In other words…………
Best. Book. Ever. (Okay, maybe not EVER, but you get my drift)
Seriously, not joking, no kidding around, this book was fantastic. The best way to end off the ArtsOne reading list. I couldn’t believe how much emotional complexity there was in the characters. I couldn’t put this book down.
I loved the intertwining of the comic within a comic. It was a bit like a sick twisted Robinson Crusoe, but when you read the dialogue of the city alongside the fictional work, the parallels between the two were phenomenal. I found that although I was so confused with it at points, the image that stuck with me most was the raft made of corpses. The castaway’s descriptions of using dead men as a raft were almost symbolic of the government using society as their base. In truth, we’re all kind of like those dead corpses, and the political powers are the castaway. Do we actually have a say in government, or are our voices drowned and silent like those of the raft? I believe that, unfortunately, it is the more grim one…
I found Dr. Manhattan to be perhaps the most interesting character. Yes, he was a superhuman creature who, for some reason, never wears clothing, but it wasn’t that which made him fascinate me. It was his seeming incapability to sympathize with humanity, and his omniscent, almost godlike appearance. It brought about a question of religion, especially when the Comedian shoots the pregnant Vietnamese woman. Blake tells Manhattan that he could have stopped him, yet he didn’t. Just like Manhattan really has no concern whatsoever for mankind, it makes us question whether the gods of religion really care about society. So much tragedy occurs in the world, yet no omniscent being tries to stop it. Just as Dr. Manhattan doesn’t care, can we trust a god to as well?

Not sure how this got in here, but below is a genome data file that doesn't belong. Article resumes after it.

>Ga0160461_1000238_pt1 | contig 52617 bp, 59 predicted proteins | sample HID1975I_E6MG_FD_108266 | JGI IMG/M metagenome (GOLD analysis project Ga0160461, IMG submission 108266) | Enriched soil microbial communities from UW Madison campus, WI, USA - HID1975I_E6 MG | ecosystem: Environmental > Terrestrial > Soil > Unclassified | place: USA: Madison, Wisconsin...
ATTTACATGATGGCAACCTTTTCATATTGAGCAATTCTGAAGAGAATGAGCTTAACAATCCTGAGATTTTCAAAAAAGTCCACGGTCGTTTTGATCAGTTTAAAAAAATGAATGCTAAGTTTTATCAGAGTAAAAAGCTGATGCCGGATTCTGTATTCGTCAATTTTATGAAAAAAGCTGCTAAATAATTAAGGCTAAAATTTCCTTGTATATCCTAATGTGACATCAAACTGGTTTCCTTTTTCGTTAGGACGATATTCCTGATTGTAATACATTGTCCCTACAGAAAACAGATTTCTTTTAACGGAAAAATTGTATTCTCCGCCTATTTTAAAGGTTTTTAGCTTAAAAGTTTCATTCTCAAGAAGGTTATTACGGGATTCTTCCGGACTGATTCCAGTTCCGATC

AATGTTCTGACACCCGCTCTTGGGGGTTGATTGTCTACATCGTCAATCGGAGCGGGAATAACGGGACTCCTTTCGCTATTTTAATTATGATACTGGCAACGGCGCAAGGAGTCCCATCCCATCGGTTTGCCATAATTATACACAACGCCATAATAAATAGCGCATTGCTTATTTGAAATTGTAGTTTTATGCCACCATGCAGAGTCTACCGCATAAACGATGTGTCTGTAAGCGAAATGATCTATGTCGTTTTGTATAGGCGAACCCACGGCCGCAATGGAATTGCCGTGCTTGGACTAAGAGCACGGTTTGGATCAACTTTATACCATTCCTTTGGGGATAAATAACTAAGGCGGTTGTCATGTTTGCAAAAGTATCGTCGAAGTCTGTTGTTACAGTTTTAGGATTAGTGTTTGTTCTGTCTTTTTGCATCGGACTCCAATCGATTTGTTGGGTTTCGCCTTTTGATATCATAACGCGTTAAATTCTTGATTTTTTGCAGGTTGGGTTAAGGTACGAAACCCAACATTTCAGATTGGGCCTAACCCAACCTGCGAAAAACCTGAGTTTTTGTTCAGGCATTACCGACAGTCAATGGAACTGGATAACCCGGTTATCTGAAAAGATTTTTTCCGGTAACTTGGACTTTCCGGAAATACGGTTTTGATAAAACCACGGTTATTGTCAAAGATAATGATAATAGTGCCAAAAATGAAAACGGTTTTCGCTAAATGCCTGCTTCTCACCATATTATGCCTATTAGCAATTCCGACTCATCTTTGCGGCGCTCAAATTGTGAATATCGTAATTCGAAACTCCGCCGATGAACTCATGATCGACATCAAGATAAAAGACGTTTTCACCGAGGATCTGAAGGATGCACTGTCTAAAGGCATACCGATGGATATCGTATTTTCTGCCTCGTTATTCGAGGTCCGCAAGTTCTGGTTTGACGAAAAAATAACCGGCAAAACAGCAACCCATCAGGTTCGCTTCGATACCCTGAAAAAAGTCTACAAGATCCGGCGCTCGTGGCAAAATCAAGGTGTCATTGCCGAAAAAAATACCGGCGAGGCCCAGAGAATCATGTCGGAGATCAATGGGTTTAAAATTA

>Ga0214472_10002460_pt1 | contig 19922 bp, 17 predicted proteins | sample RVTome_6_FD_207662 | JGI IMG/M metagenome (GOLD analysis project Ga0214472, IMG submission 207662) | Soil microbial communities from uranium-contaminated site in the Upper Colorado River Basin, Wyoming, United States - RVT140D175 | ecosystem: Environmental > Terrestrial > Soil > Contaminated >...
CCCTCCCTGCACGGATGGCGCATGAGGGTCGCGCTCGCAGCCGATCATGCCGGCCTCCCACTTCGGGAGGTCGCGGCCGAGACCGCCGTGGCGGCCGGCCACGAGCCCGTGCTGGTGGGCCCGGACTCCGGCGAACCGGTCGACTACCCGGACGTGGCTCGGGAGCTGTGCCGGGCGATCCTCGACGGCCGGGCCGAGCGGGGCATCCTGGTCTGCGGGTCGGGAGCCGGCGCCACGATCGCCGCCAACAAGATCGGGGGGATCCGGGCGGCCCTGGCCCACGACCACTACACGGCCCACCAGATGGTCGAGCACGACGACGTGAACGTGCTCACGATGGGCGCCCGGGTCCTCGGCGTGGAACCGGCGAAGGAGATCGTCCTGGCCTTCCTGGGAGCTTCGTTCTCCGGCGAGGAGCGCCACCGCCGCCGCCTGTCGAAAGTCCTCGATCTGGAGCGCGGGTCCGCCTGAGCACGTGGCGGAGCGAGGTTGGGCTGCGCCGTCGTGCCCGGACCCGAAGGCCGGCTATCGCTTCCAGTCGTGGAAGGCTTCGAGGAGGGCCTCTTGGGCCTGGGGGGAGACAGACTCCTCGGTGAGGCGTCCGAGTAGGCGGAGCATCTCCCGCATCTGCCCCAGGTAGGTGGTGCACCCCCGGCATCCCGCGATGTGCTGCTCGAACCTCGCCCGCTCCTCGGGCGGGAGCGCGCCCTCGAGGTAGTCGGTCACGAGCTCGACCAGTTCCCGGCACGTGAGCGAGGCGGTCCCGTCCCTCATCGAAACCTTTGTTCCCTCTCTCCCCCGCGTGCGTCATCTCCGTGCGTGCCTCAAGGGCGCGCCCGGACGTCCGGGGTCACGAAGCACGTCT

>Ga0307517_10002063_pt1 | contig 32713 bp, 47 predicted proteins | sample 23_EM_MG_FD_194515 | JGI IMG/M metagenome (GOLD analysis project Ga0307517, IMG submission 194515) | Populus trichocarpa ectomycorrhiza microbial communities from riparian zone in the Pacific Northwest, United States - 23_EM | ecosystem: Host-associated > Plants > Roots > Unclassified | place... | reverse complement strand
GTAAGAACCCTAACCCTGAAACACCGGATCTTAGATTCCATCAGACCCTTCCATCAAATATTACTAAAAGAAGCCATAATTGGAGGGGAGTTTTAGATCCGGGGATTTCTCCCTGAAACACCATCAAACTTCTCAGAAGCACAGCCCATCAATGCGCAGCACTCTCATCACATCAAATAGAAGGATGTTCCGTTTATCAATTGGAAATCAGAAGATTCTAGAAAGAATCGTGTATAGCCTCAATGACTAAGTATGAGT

Rorshach broke my heart a little bit. Really, I felt pretty bad for the guy. He’s such an outcast, haunted by memories past. I just wanted to give him a hug, creepy as he was. It was interesting how he referred to his mask as his face. He wanted to exist completely outside the realm of humanity’s corruption, and he also wanted no identity. I think in referring to the mask as his face, it almost represents his inability to acknowledge repressed demons or urges. His mask is almost like a facade of civility, of everything he wants society to be, good and pure. His actual flesh is the seedy underbelly, the horrific actions and thoughts that occur on a day to day basis. He wants to hide everything that’s corrupt within himself, only acknowledging the part he’s proud of.
Literally, this book is just fantastic. I had so many emotions with this book, from wanting to cry to excitement. I just loved it.